Without fail, every time I teach a lecture on spinal injuries at least one student uses a phrase something along the lines of, “I can’t believe I have never heard of this before.”
They are not the only ones who are surprised. I am equally puzzled. In fact, the first time I learned of autonomic dysreflexia was from a paraplegic patient.
She told me she felt worried because she felt dizzy and needed nitroglycerine. She had a broken tibia and I was unsure how a nitrate would help. Somewhere between memorizing the cranial nerves and remembering Brown Sequard Syndrome causes ipsilateral temperature sensation, I missed out on this crucial bit of knowledge.
Autonomic dysreflexia is a medical emergency. It’s maddening I didn’t know this because, unlike cranial nerves, you don’t even need a pneumonic to remember it.
Hypertension in a patient with a spinal injury is autonomic dysreflexia until proven otherwise. See, super simple stuff.
Firstly, let’s define autonomic dysreflexia
Autonomic dysreflexia is a phenomenon experienced by about 20% to 70% of people who have a spinal injury above T6, according to a StatPearls book. Additionally, it is almost always an old spinal injury.
Essentially, autonomic dysreflexia is an out-of-control autonomic response to an unfelt painful stimulus. Patients with complete spinal injuries are unable to sense pain below the site of their injury. But, that doesn’t mean that they lack the receptors for pain, the impulse is just unable to travel to the brain.
In a natural response to painful stimuli, vasoconstriction happens below the injury site. Receptors above the site recognize there is an increase in blood pressure and tell the parasympathetic system to take over because there is no reason for the hypertension.
After all, the pain impulse doesn’t move beyond the level of spinal injury. Above the injury site, the parasympathetic system attempts to reduce blood pressure which results in sweating, nasal congestion and flushing above the site. But, this is ineffective and the patient’s blood pressure can reach catastrophic levels.
Under serious pressure
Our body is constantly working to keep all our organs adequately perfused. But it also doesn’t want to create a situation where pressure is too high.
Hypertensive crisis can cause all kinds of adverse outcomes, some that can cause permanent harm, according to the Annals of Translational Medicine. For example, in autonomic dysreflexia the uncontrolled sympathetic response can result in:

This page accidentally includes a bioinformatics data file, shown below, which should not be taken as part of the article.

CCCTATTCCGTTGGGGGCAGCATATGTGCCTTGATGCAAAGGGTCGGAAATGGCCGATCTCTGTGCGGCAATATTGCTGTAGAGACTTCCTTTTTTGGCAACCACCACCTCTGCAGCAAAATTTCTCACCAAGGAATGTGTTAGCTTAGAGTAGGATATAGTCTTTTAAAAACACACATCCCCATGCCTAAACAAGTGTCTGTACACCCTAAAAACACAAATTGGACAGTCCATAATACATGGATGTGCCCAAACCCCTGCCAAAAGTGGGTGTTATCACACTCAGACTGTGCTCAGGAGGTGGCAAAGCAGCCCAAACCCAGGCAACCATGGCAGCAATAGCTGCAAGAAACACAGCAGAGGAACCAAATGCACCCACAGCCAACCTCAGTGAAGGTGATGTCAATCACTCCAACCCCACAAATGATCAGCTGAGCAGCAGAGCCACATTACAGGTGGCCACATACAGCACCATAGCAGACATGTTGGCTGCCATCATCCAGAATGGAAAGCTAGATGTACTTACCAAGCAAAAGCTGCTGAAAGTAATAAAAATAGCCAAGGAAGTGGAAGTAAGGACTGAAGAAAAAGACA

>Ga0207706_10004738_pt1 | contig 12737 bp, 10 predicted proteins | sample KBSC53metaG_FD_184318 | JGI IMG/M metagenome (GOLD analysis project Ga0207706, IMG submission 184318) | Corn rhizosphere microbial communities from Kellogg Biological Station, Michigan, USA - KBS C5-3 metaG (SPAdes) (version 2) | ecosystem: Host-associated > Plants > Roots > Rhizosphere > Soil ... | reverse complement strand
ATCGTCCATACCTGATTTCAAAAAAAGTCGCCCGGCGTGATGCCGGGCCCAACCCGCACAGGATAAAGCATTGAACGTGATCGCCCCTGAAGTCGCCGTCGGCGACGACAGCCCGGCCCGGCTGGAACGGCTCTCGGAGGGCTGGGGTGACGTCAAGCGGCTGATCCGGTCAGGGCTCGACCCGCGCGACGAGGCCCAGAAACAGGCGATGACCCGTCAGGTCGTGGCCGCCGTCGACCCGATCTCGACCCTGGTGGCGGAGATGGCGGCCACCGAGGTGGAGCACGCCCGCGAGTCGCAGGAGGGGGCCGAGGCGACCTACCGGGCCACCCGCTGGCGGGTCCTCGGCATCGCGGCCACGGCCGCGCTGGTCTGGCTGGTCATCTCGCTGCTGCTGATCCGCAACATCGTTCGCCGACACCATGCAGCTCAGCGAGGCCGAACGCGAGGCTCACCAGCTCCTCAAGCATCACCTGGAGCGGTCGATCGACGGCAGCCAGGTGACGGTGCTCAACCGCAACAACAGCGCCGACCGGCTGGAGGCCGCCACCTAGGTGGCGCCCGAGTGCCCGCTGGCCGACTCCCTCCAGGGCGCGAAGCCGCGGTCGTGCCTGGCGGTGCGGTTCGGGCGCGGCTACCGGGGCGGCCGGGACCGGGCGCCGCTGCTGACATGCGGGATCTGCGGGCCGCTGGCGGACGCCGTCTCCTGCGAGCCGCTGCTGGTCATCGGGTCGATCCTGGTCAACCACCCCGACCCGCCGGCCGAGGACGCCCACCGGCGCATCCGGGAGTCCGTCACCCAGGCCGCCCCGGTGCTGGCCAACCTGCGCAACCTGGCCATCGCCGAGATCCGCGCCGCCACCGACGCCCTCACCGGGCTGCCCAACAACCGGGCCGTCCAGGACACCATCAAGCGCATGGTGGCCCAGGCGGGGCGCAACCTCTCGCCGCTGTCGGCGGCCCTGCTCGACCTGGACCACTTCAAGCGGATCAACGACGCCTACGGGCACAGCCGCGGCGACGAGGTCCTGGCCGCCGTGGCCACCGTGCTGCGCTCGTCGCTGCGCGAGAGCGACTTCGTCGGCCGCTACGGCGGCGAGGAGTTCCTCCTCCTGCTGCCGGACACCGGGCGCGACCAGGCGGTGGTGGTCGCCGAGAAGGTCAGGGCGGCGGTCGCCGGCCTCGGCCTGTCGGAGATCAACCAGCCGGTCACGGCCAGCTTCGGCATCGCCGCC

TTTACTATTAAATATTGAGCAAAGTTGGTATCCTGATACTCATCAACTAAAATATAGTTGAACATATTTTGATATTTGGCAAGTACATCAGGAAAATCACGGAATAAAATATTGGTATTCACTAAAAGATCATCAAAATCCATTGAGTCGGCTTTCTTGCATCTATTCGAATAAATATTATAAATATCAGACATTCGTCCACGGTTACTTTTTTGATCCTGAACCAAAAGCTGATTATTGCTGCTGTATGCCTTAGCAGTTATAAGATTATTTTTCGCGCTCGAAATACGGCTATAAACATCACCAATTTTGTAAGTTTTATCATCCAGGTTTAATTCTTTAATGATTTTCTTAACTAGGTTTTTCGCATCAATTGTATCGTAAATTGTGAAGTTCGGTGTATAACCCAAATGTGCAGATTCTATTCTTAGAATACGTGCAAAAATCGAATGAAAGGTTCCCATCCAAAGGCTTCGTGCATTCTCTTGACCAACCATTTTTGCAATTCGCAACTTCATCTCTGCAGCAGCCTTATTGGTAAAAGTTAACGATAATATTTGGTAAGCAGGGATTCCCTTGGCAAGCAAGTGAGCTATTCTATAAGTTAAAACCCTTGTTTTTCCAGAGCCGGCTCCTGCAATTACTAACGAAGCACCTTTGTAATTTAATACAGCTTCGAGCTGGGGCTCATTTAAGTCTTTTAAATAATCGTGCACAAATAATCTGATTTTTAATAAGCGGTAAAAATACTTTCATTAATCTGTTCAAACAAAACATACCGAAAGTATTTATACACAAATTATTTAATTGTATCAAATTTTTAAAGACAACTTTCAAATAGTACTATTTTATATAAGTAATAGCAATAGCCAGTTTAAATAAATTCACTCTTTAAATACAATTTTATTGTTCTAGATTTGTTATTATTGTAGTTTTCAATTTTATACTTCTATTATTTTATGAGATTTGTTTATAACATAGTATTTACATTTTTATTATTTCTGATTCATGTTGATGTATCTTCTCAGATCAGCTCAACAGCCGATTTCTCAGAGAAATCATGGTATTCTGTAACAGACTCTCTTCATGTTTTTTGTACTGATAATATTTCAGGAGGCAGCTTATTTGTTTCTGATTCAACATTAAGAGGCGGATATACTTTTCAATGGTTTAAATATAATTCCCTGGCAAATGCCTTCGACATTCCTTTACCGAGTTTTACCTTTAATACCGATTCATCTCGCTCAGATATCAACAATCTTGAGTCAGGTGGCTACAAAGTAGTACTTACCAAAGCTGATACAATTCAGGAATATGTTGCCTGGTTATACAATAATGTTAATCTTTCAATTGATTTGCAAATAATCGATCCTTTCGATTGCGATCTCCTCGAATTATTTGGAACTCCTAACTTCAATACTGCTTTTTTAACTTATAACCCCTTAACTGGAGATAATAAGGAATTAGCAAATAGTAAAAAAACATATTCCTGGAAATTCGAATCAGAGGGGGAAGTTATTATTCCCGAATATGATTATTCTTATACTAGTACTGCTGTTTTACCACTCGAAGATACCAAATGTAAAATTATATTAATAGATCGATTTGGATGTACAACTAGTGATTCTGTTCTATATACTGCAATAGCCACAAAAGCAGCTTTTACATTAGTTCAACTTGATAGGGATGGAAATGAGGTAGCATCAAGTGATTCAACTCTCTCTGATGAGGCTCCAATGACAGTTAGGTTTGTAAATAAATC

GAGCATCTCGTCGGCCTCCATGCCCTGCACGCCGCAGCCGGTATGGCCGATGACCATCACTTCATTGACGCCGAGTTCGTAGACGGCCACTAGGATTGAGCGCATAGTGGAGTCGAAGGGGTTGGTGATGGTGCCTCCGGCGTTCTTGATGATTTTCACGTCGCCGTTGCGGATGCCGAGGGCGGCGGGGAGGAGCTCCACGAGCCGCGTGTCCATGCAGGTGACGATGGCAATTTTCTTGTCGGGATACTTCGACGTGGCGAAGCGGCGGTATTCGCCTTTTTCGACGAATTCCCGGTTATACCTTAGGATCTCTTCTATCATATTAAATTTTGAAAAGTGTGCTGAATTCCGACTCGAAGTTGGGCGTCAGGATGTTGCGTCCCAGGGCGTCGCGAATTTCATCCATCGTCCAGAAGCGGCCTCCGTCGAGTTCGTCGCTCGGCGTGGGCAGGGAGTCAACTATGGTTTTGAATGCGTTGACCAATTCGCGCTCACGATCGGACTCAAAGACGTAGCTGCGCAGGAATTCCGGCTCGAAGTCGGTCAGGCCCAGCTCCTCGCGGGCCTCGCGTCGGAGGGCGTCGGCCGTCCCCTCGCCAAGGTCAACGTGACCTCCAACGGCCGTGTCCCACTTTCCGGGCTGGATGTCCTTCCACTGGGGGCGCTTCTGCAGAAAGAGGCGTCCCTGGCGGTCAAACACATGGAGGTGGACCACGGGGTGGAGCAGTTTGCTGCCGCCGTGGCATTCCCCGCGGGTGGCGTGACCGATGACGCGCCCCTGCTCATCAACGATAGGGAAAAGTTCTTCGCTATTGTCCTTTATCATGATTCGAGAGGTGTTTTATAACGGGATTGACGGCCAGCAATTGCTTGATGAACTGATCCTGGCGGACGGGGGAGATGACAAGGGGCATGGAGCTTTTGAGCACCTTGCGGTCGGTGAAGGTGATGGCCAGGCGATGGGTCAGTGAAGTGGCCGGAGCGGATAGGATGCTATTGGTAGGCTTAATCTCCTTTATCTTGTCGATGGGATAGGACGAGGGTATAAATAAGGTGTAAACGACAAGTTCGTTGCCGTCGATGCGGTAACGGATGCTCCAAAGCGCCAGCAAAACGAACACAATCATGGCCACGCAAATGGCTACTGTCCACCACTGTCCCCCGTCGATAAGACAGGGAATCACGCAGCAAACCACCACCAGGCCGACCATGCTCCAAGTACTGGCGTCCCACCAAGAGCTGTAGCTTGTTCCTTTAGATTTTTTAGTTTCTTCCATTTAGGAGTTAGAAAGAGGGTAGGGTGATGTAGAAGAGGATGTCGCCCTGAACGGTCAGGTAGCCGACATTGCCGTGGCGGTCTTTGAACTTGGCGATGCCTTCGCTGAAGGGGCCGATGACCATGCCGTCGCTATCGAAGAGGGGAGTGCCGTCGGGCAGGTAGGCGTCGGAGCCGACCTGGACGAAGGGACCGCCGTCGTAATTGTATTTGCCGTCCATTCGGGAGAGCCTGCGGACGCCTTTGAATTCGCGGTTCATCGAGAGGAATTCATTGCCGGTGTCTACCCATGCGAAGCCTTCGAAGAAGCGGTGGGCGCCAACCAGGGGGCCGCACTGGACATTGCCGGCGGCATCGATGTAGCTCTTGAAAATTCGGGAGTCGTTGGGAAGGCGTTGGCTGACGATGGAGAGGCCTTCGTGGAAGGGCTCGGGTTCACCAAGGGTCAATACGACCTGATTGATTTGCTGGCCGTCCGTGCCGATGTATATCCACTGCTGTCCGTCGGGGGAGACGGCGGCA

- Acute myocardial infarction
- Hypertensive encephalopathy
- Cerebrovascular accident
- Acute pulmonary edema
- Other undesirable conditions
These complications make it important to interrupt the continuous feedback loop that the autonomic system is stuck in.
In order to stop uncontrolled hypertensive emergencies, you need to address the instigator of the situation. If you can find the cause, you can break the cycle and the patient will return to a baseline blood pressure.
In the majority of autonomic dysreflexia cases, the cause is from a distended bladder. The patient is unable to void or a foley catheter is kinked. Or perhaps they have a bowel obstruction. These are the common causes.
But since we often respond to uncommon calls, other things to consider are decubitus ulcers, belts or shoes that are too tight and even menstrual cramps.
If we are on the scene of a call where the patient’s blood pressure is a secondary finding, look toward the patient’s reason for the call. Maybe they have an unrecognized broken bone or a burn. It’s imperative to find the cause and treat it immediately.
How to treat autonomic dysreflexia
What if the source of the stimulus cannot be readily found? This is where it gets tricky. There isn’t a consensus of what the best treatment should be.
Obviously, reducing blood pressure should be beneficial. But, like everything else we do, it’s not a completely benign endeavor.
And if the source is found after the patient is treated pharmacologically for hypertension, the patient could have profound hypotension. Nifedipine, hydralazine and nitroglycerine are potential agents for reducing blood pressure.
It’s unlikely your protocols account for autonomic dysreflexia. So, what do you do? If you have a protocol for hypertensive crisis, great! Use that.
But, if not, it is probably worth a call to the receiving physician or your medical director. Let them know what your options are for anti-hypertensives and let them make the decision.
The next time you are treating a patient with a spinal cord injury, think about autonomic dysreflexia. Be on the lookout for upward trending blood pressures. If your patient is hypertensive, be a sleuth and go looking for the cause.
Remember, it is almost always the patient’s gastrointestinal or genitourinary systems. If you can treat the cause quickly, you can prevent some diseases that have high associated morbidity and mortality rates.
Now you have the knowledge to recognize and treat autonomic dysreflexia. And it was easier than memorizing the cranial nerves and, arguably, more valuable.